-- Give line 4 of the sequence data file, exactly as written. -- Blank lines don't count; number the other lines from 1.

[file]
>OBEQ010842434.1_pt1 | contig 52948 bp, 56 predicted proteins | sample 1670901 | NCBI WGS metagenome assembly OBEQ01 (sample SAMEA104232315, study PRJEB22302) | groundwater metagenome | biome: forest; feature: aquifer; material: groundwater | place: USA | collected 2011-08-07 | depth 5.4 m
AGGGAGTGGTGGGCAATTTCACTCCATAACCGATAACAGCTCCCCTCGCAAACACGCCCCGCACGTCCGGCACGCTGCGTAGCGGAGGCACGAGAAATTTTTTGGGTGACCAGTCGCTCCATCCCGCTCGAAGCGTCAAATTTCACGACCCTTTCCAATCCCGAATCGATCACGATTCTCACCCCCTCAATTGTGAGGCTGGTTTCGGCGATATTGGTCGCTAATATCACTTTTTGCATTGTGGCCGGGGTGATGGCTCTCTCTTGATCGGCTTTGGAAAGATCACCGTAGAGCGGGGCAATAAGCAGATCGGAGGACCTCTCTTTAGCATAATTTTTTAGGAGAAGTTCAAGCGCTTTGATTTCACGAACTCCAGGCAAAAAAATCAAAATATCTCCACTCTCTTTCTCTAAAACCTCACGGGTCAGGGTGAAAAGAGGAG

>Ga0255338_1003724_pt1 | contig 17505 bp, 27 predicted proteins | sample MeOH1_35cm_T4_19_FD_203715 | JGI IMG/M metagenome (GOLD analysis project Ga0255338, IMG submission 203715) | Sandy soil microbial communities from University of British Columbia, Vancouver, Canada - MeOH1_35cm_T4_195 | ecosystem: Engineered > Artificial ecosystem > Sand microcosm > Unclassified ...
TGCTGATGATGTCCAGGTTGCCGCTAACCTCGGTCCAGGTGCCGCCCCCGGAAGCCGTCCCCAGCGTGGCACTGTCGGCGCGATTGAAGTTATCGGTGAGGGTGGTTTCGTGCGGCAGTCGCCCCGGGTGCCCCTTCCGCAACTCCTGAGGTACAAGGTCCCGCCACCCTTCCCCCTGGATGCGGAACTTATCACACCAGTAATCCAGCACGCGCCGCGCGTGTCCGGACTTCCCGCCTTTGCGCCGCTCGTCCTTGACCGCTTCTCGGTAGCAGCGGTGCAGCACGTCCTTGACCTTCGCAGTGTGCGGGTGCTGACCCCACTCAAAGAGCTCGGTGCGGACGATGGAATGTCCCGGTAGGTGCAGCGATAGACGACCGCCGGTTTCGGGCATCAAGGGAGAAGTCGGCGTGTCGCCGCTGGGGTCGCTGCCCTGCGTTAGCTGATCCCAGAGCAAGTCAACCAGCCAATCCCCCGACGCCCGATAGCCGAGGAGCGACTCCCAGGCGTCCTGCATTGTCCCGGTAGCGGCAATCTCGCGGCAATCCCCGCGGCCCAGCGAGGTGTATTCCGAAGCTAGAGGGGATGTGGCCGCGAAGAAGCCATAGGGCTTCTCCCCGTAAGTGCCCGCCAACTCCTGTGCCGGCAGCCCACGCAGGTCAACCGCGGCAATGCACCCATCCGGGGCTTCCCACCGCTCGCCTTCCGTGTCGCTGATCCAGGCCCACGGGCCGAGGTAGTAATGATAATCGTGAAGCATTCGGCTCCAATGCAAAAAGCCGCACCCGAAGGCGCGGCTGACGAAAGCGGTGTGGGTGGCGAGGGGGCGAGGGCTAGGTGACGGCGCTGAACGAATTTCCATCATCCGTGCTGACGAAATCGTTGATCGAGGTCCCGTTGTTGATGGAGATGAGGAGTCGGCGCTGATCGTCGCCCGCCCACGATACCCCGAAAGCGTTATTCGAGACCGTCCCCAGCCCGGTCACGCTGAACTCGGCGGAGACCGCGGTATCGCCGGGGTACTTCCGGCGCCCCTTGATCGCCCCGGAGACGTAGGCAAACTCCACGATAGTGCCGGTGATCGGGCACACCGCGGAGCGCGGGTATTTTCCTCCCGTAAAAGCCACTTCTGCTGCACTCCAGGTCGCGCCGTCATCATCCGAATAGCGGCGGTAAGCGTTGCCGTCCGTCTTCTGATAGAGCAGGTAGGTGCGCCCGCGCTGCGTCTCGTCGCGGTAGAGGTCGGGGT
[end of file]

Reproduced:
TGCTGATGATGTCCAGGTTGCCGCTAACCTCGGTCCAGGTGCCGCCCCCGGAAGCCGTCCCCAGCGTGGCACTGTCGGCGCGATTGAAGTTATCGGTGAGGGTGGTTTCGTGCGGCAGTCGCCCCGGGTGCCCCTTCCGCAACTCCTGAGGTACAAGGTCCCGCCACCCTTCCCCCTGGATGCGGAACTTATCACACCAGTAATCCAGCACGCGCCGCGCGTGTCCGGACTTCCCGCCTTTGCGCCGCTCGTCCTTGACCGCTTCTCGGTAGCAGCGGTGCAGCACGTCCTTGACCTTCGCAGTGTGCGGGTGCTGACCCCACTCAAAGAGCTCGGTGCGGACGATGGAATGTCCCGGTAGGTGCAGCGATAGACGACCGCCGGTTTCGGGCATCAAGGGAGAAGTCGGCGTGTCGCCGCTGGGGTCGCTGCCCTGCGTTAGCTGATCCCAGAGCAAGTCAACCAGCCAATCCCCCGACGCCCGATAGCCGAGGAGCGACTCCCAGGCGTCCTGCATTGTCCCGGTAGCGGCAATCTCGCGGCAATCCCCGCGGCCCAGCGAGGTGTATTCCGAAGCTAGAGGGGATGTGGCCGCGAAGAAGCCATAGGGCTTCTCCCCGTAAGTGCCCGCCAACTCCTGTGCCGGCAGCCCACGCAGGTCAACCGCGGCAATGCACCCATCCGGGGCTTCCCACCGCTCGCCTTCCGTGTCGCTGATCCAGGCCCACGGGCCGAGGTAGTAATGATAATCGTGAAGCATTCGGCTCCAATGCAAAAAGCCGCACCCGAAGGCGCGGCTGACGAAAGCGGTGTGGGTGGCGAGGGGGCGAGGGCTAGGTGACGGCGCTGAACGAATTTCCATCATCCGTGCTGACGAAATCGTTGATCGAGGTCCCGTTGTTGATGGAGATGAGGAGTCGGCGCTGATCGTCGCCCGCCCACGATACCCCGAAAGCGTTATTCGAGACCGTCCCCAGCCCGGTCACGCTGAACTCGGCGGAGACCGCGGTATCGCCGGGGTACTTCCGGCGCCCCTTGATCGCCCCGGAGACGTAGGCAAACTCCACGATAGTGCCGGTGATCGGGCACACCGCGGAGCGCGGGTATTTTCCTCCCGTAAAAGCCACTTCTGCTGCACTCCAGGTCGCGCCGTCATCATCCGAATAGCGGCGGTAAGCGTTGCCGTCCGTCTTCTGATAGAGCAGGTAGGTGCGCCCGCGCTGCGTCTCGTCGCGGTAGAGGTCGGGGT